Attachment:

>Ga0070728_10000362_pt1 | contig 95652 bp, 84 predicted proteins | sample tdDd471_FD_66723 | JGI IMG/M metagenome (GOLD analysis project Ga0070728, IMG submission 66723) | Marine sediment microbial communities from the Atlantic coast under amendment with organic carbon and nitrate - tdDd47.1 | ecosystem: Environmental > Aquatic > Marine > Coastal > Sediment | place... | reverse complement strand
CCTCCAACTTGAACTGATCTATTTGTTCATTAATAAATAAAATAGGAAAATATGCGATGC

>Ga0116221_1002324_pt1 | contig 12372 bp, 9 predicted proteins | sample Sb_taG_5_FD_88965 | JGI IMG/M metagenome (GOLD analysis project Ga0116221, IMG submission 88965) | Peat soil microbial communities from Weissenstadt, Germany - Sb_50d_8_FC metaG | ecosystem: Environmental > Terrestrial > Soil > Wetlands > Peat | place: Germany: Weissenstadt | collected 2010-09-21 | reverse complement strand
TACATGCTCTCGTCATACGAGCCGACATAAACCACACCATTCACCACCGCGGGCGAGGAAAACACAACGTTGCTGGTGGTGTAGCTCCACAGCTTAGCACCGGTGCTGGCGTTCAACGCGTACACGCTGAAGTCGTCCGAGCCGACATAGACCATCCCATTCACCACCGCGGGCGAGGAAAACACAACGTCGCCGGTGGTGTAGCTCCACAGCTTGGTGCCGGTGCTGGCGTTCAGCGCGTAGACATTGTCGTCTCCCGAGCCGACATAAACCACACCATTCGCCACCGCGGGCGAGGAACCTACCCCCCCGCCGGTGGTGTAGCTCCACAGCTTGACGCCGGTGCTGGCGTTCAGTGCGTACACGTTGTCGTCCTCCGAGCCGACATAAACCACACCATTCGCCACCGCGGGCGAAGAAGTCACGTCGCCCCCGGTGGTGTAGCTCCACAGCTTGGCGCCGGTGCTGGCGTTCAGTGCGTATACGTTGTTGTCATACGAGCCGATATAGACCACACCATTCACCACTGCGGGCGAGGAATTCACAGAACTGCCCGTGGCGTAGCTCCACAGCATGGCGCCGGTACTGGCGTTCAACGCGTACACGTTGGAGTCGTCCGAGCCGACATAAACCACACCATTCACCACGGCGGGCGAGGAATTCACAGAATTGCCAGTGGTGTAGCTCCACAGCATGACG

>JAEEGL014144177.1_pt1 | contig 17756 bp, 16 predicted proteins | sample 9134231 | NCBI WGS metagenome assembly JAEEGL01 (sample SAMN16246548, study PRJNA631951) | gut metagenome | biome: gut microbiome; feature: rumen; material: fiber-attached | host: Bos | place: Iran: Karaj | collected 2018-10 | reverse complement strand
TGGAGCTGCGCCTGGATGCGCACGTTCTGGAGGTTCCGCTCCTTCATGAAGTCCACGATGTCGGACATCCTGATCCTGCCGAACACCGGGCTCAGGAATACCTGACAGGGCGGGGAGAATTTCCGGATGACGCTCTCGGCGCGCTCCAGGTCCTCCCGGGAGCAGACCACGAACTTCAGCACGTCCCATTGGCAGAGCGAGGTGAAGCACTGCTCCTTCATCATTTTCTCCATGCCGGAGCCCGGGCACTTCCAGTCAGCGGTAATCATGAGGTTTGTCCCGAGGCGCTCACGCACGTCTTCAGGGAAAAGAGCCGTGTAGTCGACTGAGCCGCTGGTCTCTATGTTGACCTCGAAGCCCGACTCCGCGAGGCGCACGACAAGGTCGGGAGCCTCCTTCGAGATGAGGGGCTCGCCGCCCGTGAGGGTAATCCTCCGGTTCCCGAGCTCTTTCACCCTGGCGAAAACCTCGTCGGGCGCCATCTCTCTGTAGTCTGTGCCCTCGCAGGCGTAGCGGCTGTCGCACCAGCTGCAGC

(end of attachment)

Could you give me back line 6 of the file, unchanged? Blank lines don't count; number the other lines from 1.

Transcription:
TGGAGCTGCGCCTGGATGCGCACGTTCTGGAGGTTCCGCTCCTTCATGAAGTCCACGATGTCGGACATCCTGATCCTGCCGAACACCGGGCTCAGGAATACCTGACAGGGCGGGGAGAATTTCCGGATGACGCTCTCGGCGCGCTCCAGGTCCTCCCGGGAGCAGACCACGAACTTCAGCACGTCCCATTGGCAGAGCGAGGTGAAGCACTGCTCCTTCATCATTTTCTCCATGCCGGAGCCCGGGCACTTCCAGTCAGCGGTAATCATGAGGTTTGTCCCGAGGCGCTCACGCACGTCTTCAGGGAAAAGAGCCGTGTAGTCGACTGAGCCGCTGGTCTCTATGTTGACCTCGAAGCCCGACTCCGCGAGGCGCACGACAAGGTCGGGAGCCTCCTTCGAGATGAGGGGCTCGCCGCCCGTGAGGGTAATCCTCCGGTTCCCGAGCTCTTTCACCCTGGCGAAAACCTCGTCGGGCGCCATCTCTCTGTAGTCTGTGCCCTCGCAGGCGTAGCGGCTGTCGCACCAGCTGCAGC